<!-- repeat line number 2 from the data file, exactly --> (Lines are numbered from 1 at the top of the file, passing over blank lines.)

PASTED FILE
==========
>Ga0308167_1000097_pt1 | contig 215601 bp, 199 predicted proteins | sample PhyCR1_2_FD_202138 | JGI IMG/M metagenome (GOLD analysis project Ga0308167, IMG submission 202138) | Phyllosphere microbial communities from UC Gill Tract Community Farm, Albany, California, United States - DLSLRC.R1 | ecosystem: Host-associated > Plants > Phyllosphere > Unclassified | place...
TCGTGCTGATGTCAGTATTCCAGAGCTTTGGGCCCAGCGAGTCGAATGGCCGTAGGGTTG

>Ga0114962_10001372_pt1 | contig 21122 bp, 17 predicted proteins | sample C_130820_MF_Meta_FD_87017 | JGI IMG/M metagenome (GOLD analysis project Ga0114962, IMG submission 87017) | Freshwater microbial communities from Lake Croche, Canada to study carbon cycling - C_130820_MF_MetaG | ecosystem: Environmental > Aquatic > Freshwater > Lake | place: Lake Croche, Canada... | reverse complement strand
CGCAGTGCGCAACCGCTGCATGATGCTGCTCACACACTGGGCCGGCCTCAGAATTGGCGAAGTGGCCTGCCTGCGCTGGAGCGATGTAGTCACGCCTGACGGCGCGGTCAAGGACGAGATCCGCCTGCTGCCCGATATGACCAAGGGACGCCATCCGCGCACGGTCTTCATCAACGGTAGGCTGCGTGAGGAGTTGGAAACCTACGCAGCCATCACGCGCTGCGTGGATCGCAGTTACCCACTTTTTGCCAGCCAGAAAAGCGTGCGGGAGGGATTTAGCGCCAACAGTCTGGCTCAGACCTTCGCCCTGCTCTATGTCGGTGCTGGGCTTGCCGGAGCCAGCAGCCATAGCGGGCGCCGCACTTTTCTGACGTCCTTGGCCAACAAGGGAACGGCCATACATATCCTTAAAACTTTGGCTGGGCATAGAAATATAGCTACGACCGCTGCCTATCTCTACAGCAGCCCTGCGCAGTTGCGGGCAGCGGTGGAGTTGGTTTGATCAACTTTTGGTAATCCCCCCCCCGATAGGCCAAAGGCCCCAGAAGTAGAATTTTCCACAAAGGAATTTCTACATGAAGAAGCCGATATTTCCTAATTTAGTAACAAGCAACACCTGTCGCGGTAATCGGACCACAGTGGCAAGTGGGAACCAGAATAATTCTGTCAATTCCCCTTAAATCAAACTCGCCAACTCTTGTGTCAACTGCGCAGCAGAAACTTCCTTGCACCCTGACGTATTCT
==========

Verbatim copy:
TCGTGCTGATGTCAGTATTCCAGAGCTTTGGGCCCAGCGAGTCGAATGGCCGTAGGGTTG